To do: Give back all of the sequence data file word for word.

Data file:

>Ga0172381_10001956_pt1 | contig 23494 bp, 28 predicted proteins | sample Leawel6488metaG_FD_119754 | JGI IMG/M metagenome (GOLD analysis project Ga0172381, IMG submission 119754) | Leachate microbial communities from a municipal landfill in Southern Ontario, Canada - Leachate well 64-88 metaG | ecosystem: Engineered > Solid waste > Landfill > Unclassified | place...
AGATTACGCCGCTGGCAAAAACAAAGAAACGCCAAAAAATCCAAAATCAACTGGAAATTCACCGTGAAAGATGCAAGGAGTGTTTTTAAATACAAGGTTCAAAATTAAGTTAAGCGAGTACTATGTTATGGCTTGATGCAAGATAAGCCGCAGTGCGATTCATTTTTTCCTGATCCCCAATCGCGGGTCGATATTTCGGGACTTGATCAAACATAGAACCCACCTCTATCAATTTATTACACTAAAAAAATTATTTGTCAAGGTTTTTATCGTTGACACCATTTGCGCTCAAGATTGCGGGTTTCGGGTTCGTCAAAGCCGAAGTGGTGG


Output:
>Ga0172381_10001956_pt1 | contig 23494 bp, 28 predicted proteins | sample Leawel6488metaG_FD_119754 | JGI IMG/M metagenome (GOLD analysis project Ga0172381, IMG submission 119754) | Leachate microbial communities from a municipal landfill in Southern Ontario, Canada - Leachate well 64-88 metaG | ecosystem: Engineered > Solid waste > Landfill > Unclassified | place...
AGATTACGCCGCTGGCAAAAACAAAGAAACGCCAAAAAATCCAAAATCAACTGGAAATTCACCGTGAAAGATGCAAGGAGTGTTTTTAAATACAAGGTTCAAAATTAAGTTAAGCGAGTACTATGTTATGGCTTGATGCAAGATAAGCCGCAGTGCGATTCATTTTTTCCTGATCCCCAATCGCGGGTCGATATTTCGGGACTTGATCAAACATAGAACCCACCTCTATCAATTTATTACACTAAAAAAATTATTTGTCAAGGTTTTTATCGTTGACACCATTTGCGCTCAAGATTGCGGGTTTCGGGTTCGTCAAAGCCGAAGTGGTGG